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Working & Single Parents

Homeschooling ideally works best when a parent can dedicate a good part of their day to the effort of encouraging the education of their children. There are many variables that impact families and how time-consuming their 'homeschool day' will be.

  • If you have younger children who will need a lot of supervision to grasp concepts...it requires more time.
  • If you have a special needs/struggling learner child who needs more adult support to complete his/her schooling...it requires more time.
  • If you are schooling multiple children at multiple grade levels...it requires more time.
  • If you are creating the curriculum you will use...it requires more time.
Keep in mind you do not have to school the same number of hours that a child would be in public school. So much time is spent in hallways, standing in line, waiting for assistance in class, taking roll, distributing handouts, dealing with discipline issues, etc. that actual learning minutes may be more like 3 hours a day in those situations. You will be surprised at how much you will accomplish if you give a concentrated 3 hours to your child’s education daily!  And if you spread that out over the full year, rather than the 180 days, it really becomes workable.

With two working parents, one of the major challenges to resolve is how to divide the schooling and household chores. Some families achieve a balance by one parent managing the schooling in addition to their job, and the other parent handling the ‘household’ responsibilities, while others find a combination of each works for them.  Also, with the students being home more, they are more available to help with household chores as well.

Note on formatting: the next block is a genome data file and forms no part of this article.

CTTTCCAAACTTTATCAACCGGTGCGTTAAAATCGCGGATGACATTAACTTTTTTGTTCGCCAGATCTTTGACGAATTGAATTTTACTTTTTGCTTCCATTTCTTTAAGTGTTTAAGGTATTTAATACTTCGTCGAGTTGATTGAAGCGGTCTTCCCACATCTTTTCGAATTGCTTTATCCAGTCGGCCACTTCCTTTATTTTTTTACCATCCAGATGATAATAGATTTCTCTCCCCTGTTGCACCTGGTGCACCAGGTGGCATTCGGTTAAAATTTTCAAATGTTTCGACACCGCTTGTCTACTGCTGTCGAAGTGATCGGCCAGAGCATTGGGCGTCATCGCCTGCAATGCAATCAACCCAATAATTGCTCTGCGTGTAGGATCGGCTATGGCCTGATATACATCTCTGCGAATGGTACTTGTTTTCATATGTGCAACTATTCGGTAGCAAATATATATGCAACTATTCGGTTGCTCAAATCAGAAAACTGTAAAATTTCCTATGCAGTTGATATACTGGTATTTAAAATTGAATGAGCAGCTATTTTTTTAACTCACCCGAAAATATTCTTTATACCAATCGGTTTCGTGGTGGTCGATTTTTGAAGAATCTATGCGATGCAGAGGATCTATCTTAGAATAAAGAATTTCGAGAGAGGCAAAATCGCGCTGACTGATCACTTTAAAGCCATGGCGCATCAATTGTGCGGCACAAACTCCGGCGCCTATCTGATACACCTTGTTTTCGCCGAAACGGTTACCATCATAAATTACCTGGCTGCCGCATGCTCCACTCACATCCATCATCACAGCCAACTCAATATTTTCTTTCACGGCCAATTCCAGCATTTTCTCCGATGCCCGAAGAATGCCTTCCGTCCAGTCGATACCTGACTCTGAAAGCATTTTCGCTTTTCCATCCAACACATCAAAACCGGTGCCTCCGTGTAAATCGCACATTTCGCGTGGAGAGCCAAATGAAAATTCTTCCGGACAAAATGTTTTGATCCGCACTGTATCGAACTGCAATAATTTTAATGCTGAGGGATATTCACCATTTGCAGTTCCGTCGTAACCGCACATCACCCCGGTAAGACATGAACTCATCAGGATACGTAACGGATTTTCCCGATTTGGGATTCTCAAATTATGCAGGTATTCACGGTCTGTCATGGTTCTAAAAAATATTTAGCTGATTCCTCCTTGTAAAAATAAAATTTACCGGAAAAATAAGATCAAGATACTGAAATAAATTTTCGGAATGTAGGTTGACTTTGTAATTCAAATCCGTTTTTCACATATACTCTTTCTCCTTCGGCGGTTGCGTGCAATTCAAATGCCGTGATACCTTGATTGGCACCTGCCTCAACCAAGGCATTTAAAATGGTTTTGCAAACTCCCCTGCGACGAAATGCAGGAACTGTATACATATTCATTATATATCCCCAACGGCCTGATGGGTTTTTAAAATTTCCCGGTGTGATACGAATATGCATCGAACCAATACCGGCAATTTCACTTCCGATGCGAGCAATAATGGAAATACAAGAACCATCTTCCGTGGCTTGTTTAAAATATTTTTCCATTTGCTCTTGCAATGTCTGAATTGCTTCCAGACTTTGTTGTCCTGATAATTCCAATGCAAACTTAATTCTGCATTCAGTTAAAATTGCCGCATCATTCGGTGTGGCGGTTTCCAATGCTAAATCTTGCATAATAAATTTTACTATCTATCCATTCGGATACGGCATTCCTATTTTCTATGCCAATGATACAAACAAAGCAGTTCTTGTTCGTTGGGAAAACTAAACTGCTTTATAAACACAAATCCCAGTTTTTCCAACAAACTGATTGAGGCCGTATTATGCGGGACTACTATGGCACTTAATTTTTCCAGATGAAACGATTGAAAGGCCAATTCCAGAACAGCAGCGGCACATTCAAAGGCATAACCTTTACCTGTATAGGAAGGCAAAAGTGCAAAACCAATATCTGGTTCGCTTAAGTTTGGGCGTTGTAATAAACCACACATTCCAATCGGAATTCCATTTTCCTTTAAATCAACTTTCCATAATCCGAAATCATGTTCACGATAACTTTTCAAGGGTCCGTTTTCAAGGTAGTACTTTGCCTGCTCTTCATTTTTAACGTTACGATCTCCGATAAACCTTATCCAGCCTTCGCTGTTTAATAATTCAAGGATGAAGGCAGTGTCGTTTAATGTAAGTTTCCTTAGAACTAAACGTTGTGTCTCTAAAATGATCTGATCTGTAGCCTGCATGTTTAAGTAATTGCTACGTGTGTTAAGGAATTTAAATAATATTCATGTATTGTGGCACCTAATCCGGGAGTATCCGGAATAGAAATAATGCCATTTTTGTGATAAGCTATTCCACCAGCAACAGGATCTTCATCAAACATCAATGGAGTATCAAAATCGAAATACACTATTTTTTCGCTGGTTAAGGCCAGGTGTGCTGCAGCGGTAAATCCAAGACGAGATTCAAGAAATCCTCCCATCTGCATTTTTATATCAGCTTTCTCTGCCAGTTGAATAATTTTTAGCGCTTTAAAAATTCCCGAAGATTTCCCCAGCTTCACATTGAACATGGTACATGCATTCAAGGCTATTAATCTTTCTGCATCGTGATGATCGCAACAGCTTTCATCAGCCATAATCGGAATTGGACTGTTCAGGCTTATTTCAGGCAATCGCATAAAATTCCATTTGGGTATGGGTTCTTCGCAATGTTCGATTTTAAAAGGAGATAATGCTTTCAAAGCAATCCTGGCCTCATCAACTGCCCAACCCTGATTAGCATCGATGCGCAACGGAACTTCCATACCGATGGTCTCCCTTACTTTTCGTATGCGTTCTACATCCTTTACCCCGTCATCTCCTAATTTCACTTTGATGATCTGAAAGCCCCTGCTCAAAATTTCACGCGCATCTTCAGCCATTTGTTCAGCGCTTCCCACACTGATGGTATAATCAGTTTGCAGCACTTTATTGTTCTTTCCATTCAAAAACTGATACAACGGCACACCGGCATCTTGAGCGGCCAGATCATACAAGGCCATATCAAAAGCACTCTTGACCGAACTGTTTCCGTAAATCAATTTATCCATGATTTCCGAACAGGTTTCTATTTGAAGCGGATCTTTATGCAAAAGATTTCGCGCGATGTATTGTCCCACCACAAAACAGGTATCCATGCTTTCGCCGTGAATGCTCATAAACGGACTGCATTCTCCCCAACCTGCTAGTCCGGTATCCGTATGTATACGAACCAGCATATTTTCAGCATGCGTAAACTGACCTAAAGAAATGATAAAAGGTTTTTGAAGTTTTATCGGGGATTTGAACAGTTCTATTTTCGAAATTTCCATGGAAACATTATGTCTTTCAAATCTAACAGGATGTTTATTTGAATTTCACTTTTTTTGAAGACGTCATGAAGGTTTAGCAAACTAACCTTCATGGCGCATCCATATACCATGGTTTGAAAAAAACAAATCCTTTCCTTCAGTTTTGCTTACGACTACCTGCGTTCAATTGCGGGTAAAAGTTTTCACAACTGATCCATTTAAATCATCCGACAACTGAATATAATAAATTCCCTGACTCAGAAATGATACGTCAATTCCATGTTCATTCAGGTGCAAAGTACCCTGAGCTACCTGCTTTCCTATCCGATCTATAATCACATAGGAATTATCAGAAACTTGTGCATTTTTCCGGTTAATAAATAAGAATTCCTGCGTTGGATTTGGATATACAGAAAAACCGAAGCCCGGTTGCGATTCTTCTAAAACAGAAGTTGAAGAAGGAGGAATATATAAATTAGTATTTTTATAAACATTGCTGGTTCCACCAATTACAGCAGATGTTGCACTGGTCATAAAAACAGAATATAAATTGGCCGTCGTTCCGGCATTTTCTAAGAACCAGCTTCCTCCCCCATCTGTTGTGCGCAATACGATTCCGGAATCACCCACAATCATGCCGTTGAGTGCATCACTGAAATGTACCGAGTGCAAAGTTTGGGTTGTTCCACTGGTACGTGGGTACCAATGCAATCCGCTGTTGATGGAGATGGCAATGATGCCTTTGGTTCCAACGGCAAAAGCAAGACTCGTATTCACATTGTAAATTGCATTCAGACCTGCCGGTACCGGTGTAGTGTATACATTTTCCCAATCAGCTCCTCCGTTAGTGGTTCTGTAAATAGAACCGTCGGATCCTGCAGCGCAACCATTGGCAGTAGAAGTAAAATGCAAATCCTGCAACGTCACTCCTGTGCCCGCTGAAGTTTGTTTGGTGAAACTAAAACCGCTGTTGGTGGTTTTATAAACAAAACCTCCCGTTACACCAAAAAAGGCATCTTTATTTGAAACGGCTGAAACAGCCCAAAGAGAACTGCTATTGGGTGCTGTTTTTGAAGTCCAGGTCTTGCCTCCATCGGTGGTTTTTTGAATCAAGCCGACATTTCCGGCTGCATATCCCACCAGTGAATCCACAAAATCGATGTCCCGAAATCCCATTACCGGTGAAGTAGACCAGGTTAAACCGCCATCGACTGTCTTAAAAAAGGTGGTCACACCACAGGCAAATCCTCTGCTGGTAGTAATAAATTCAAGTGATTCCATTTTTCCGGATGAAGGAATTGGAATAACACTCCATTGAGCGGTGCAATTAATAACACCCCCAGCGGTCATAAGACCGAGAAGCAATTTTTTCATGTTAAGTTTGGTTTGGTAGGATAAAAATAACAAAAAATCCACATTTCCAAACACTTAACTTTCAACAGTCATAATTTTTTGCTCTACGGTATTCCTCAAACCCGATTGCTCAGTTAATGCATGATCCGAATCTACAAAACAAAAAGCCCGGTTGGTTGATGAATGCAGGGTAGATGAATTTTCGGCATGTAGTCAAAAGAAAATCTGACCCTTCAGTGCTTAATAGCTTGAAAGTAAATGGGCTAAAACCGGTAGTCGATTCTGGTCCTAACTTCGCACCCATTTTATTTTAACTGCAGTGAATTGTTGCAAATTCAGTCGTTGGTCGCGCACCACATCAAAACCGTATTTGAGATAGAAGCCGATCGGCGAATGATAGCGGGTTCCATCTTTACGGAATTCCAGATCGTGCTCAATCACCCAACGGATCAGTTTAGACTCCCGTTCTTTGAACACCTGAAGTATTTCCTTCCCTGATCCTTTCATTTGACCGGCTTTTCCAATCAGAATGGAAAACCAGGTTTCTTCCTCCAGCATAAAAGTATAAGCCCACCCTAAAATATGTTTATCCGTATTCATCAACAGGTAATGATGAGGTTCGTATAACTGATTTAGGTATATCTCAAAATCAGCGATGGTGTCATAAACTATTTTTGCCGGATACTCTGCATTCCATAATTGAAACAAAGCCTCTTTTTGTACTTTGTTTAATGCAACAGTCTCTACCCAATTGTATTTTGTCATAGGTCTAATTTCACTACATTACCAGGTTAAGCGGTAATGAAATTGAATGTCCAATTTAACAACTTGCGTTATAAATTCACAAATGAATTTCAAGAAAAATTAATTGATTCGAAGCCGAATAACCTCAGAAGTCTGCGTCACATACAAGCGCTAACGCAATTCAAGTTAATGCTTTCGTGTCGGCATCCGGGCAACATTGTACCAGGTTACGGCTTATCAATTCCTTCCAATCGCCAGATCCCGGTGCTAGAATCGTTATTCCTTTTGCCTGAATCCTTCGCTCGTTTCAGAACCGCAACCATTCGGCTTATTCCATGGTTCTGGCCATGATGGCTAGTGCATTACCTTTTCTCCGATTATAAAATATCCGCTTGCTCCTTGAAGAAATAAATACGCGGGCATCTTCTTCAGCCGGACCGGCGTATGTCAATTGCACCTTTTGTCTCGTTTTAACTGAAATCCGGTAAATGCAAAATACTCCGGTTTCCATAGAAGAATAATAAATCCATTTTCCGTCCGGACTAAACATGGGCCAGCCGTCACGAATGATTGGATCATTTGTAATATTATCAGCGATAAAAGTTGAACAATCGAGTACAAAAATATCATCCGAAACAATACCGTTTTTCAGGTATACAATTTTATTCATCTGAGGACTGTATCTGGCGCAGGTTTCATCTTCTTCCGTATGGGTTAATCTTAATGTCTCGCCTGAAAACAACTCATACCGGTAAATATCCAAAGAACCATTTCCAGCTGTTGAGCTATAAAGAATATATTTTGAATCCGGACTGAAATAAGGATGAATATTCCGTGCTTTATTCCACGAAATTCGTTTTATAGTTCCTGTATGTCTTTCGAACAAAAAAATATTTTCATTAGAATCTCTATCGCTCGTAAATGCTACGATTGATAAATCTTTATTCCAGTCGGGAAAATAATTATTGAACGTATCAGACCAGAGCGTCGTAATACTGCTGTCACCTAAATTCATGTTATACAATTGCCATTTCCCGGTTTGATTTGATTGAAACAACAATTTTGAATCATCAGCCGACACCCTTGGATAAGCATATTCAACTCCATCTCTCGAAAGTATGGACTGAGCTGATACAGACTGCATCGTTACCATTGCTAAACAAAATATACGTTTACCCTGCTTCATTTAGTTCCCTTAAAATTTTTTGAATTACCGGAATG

Ideas to consider are:

  • One or both parents doing their work from home for part of their schedule, if not full time.
  • Adjusting parent’s work schedule opposite the other so someone is always able to be with the kids, or if single, with a support person willing to help you with the kids. Maybe a grandparent, sibling, or friend who agrees with the benefit of your homeschooling.
  • Consider whether older children can go to work with you and do their schooling there.
  • Remember, you can spread out the educating over 360 days instead of 180 days – do smaller portions daily over an entire year, which makes it more manageable for you.
  • Homeschooling is a life-choice not just a schooling choice…it will affect your whole lifestyle. You may have to adjust how many sports the kids play in, how much t.v. you get to enjoy, etc. so that there is time for the schooling to occur.
  • Possibly find another single parent who also homeschools that you could partner with to share the childcare time/follow up on homework time/provide educational games and programs when not specifically reviewing homework.